He later added that repair work continued “in the central regions of Ukraine, Odessa, Zaporizhzhia and Kharkiv”.
“In order to stabilize the power grid, it was necessary to switch to emergency shutdowns in many regions,” he said.
There has been much speculation about Russia’s stockpile of missiles – with the latest wave of missile strikes on Ukraine taking place on November 23.
Following Monday’s attacks on Ukraine, the country’s Defense Intelligence (DI) service said Moscow still has enough missiles to inflict heavy damage on Ukraine’s infrastructure – despite the potential drop in stockpiles to “critical levels”.
The day’s bombing was “another terrorist attack against peaceful civilian infrastructure, mainly energy infrastructure”, according to DI spokesman Andrii Yusov.
“As for high-precision weapons in Russia, according to many indicators, missile stocks have fallen to critical levels,” Yusov told Ukrainian television on Monday.
Further south, and away from the front lines, a missile has been identified in a town called Briceni in Moldova, about three kilometers (nearly two miles) from the Ukrainian border.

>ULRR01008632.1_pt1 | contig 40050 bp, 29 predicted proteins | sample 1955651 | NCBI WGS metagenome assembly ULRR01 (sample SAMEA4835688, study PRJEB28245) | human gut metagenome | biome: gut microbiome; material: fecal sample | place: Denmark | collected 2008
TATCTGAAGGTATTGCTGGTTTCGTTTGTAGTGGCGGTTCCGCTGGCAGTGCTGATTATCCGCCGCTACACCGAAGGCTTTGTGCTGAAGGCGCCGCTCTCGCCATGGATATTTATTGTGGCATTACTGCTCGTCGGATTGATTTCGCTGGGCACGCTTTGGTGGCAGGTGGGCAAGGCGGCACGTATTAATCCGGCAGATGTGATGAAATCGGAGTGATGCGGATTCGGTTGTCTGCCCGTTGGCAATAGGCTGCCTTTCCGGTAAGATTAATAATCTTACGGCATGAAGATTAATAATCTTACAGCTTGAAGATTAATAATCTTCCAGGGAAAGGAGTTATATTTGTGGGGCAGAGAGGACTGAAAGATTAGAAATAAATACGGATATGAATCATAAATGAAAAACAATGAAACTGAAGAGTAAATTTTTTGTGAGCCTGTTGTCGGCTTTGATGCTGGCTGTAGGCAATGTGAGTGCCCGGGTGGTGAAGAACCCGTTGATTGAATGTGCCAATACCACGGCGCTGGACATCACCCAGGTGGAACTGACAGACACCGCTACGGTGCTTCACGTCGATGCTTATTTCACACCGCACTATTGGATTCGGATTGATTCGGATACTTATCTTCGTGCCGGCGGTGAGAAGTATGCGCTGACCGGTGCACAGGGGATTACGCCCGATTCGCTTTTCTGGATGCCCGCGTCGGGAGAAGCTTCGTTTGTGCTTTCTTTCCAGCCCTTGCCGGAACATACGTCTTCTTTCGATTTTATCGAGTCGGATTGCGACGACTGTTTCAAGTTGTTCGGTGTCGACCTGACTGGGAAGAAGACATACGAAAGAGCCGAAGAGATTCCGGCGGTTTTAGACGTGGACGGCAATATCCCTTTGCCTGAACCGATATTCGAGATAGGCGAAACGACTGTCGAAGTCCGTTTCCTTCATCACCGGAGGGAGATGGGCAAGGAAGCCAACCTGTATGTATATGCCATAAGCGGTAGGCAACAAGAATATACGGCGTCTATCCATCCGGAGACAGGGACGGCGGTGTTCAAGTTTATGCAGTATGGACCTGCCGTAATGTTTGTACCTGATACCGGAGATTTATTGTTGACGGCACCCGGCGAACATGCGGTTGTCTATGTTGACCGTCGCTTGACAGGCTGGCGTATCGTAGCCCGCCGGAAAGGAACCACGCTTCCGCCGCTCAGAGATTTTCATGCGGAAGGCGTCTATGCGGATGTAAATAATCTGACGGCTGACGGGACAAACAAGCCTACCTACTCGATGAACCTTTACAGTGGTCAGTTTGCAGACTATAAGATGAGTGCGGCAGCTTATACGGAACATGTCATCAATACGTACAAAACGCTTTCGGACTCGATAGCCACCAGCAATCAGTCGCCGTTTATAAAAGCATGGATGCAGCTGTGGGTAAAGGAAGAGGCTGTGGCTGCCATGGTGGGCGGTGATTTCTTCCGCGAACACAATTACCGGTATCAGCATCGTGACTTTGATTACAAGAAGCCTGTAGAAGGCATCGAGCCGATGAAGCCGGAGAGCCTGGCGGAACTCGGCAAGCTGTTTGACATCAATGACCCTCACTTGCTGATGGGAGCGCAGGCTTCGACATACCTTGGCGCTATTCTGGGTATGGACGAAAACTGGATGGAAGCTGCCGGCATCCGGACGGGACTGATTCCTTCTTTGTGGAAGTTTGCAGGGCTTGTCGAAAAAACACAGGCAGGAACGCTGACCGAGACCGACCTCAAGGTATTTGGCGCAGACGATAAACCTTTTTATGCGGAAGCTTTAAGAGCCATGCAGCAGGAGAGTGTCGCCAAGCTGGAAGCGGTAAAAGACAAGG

The images do not immediately show what type of rocket it is. CNN is working to confirm the missile type.
The Moldovan Interior Ministry added in its statement that “the area where the rocket was discovered was isolated by police patrols and border police. The specialized services of the Ministry of the Interior” are on site.
Residents of Moldova suffered widespread power outages after the Kremlin targeted critical infrastructure in November. At the time, Moldovan Deputy Prime Minister and Infrastructure Minister Andrei Spinu warned that the risks of power cuts remained high in the face of Russia’s grueling invasion of Ukraine.